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Handbook of Research on Complexity

Rosser, J. Barkley Jr., and Cramer, Kirby L.(Eds.)
Edward Elgar Publishing: Cheltenham, 2009
ISBN 1845420896 (pb)

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Reviewed by Thorbjørn Knudsen
Strategic Organization Design Unit, Department of Marketing and Management, University of Southern Denmark

Cover of book In his classical treatise on economic development published 100 years ago, Joseph Schumpeter highlighted interaction among heterogeneous agents as a fundamental condition of economic life. He devoted a lifetime's research to analyzing this topic. Schumpeter's early excursion into the dynamics of economic life lacked the tools of modern complexity theory. The Handbook of Research on Complexity provides exactly that, an authoritative introduction to the state of the art in complexity research in economics.

It is well known that complexity research has greatly benefitted from new mathematical tools that were developed and refined over the last few decades. Rather than studying equilibrium behavior, complexity research focuses on the much more challenging analysis of disequilibrium phenomena, including the characterization of possible paths and transient effects. It is obvious that liberalization of markets and technological progress have increased complexity and turbulence in the economy, thereby inviting application of the new tools in complexity research. These include discrete mathematics as well as computational methods.

The present handbook opens with a brief introductory chapter by J. Barkley Rosser, Jr. and then offers three overview chapters that take the reader through the conceptual developments that have moved complexity research from periphery towards the center in economic research (by W. Brian Arthur, J. Barkley Rosser, Jr., and K. Vela Velupillai). Not all of these chapters are an entirely easy read, but they are quite rewarding for the patient reader.

As the chapter on oligopoly dynamics by Michael Kopel makes clear, the last decades have seen huge advances in the study of complex phenomena that come about through mutually adapting firms. It is a chapter ripe with inspiration and suggestions for future research.

The chapter by Cars H. Hommes elaborates on the contrasting behavioral assumptions made by Herbert Simon and his main stream progeny, John Muth and Robert Lucas. The idea of rational expectations provides a powerful and elegant shortcut to traversing the problem of deriving macro-behavior from individual agents that harbor heterogeneous beliefs, but it has become clear that valuable insight is lost in the process. By contrast, the assumption of bounded rationality allows a much more detailed (and messy) study of how aggregation processes play out in the economy. Chapter seven by Alan Kirman elaborates on that argument and chapter eight by Richard H. Day gives a nice overview of the conceptual tools and methods for the study of macro-economic complexity.

Alan Kirman's chapter provides a good overview of the problem of aggregation, and an explanation why this problem is of fundamental nature in economic theory. If we sidestep the problem of aggregation, complexity research does not make much sense. But embracing it undermines modern macroeconomic theory. In view of the limited success of understanding aggregate economic behavior (witness the near-collapse of the financial markets in 2008), it seems reasonable to promote a complexity approach which attributes less rationality to agents and more importance to the way their interactions are structured. In that regard, complexity research and evolutionary approaches associated with Richard R. Nelson and Sidney G. Winter seem complementary. It is therefore curious that the Handbook's two chapters on evolutionary and ecological-environmental economics (respectively, by Herbert Gintis, Ross Cressman and Thijs Ruijgrok and by J. Barkley Rosser, Jr.) do not make this connection.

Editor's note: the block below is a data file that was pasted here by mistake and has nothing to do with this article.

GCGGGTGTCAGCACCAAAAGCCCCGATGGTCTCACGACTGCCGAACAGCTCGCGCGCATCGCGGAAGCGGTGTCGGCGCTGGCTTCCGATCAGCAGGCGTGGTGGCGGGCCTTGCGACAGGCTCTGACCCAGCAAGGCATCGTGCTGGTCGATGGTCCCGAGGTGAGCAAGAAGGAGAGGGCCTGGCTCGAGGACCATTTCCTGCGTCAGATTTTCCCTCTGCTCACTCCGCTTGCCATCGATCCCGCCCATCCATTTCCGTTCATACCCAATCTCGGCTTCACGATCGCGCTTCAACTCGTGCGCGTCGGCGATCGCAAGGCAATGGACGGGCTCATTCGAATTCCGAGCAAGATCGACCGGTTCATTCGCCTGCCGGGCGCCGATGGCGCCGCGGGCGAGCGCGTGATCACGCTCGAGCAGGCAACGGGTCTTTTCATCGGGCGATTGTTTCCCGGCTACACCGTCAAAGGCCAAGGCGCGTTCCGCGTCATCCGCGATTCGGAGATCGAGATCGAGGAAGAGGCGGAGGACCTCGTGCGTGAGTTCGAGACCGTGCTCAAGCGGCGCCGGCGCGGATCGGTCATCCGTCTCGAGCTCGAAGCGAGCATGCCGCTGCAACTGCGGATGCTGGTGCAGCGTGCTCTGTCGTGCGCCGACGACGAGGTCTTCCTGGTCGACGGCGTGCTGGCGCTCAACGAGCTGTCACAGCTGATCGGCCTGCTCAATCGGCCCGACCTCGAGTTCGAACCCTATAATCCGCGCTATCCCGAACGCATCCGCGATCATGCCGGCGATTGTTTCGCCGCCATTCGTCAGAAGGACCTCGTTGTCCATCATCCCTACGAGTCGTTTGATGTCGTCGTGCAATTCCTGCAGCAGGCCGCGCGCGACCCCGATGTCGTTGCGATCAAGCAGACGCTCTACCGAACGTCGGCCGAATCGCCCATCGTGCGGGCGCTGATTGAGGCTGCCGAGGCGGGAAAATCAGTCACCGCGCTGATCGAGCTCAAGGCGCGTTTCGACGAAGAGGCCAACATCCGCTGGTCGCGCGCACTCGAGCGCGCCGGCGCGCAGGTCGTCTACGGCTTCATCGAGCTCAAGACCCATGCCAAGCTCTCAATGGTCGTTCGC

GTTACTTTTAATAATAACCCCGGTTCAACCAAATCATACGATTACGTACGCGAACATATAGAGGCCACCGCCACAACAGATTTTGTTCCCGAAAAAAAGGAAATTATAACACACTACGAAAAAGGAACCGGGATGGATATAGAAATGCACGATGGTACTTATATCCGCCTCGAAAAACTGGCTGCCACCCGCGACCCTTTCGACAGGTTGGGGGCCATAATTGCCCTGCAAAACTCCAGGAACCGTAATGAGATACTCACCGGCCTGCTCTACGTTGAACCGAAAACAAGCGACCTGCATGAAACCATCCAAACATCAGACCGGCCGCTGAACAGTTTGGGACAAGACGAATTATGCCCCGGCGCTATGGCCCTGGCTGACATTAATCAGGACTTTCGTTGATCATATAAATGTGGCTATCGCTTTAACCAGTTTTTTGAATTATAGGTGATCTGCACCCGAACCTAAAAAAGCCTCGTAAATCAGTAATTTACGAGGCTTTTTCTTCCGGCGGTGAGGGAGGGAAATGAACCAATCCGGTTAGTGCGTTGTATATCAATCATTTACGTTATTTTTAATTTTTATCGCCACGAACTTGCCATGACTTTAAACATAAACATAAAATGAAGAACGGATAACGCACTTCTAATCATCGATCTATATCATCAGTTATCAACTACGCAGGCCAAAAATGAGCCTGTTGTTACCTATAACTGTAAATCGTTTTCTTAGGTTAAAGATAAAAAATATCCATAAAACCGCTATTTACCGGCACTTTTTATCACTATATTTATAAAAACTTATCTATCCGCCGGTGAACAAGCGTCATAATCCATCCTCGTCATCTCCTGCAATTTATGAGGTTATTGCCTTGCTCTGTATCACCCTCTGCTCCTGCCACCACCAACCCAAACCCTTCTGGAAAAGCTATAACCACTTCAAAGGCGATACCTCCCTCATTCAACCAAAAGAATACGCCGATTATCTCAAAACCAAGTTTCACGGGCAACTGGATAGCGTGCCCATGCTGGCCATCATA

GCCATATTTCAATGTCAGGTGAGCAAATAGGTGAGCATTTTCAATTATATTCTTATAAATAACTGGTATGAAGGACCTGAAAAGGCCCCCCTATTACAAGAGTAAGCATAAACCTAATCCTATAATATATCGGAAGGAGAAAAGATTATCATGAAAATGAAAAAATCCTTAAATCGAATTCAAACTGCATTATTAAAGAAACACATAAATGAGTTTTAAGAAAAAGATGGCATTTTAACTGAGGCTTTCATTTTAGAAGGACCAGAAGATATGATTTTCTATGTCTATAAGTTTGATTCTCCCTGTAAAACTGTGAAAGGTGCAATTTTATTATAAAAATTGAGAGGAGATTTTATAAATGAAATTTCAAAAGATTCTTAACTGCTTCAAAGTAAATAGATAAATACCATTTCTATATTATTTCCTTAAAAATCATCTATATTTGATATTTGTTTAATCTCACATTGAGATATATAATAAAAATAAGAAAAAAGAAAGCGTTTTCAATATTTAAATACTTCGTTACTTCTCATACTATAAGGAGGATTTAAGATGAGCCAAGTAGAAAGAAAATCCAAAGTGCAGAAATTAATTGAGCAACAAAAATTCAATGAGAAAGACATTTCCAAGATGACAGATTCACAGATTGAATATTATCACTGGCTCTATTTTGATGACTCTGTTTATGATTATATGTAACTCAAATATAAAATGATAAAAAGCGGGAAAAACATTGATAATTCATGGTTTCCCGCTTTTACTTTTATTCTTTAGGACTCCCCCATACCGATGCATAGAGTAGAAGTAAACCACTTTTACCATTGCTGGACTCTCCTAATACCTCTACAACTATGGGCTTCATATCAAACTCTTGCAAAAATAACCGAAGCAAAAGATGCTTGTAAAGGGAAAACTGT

In addition to the previously mentioned chapters, there are sections on econophysics and financial markets (two chapters, respectively by Thomas Lux and Joseph L. McCauley, Kevin E. Bassler and Gemunu H. Gunaratne) and international economics (two chapters, respectively by Frank H. Westerhoff and Hans-Peter Brunner and Peter Allen). The book concludes with two chapters on the broader historical perspectives, one on Austrian economics by Roger Koppl, and the other, final, chapter on complexity research in the history of economic thought, by David Colander. This last chapter makes the intriguing observation that Charles Babbage and John von Neumann are two economic thinkers who are moving up from footnotes to the main text. It is notably, von Neumann's work on self-replicating automata that is mentioned in the context of complexity research.

In sum, the book provides comprehensive coverage of complexity research in economics. Some of the chapters are easily accessible, but most require prior interest or background. The book is not an entirely easy read, but quite rewarding for the patient reader. As a handbook on complexity in economic research, there are also curious oversights. As previously mentioned, it would be obvious to include the evolutionary approaches associated with Richard R. Nelson and Sidney G. Winter. Another omission is the work on behavioral economics and organization theory initiated by James G. March. In later instantiations of this approach, Daniel A. Levinthal has introduced complexity research (NK-models) as a highly influential approach to the study of organizational learning and adaptation. Despite some holes in the intellectual canvas, this book offers a highly inspiring set of papers on complexity research. There is much to take away.


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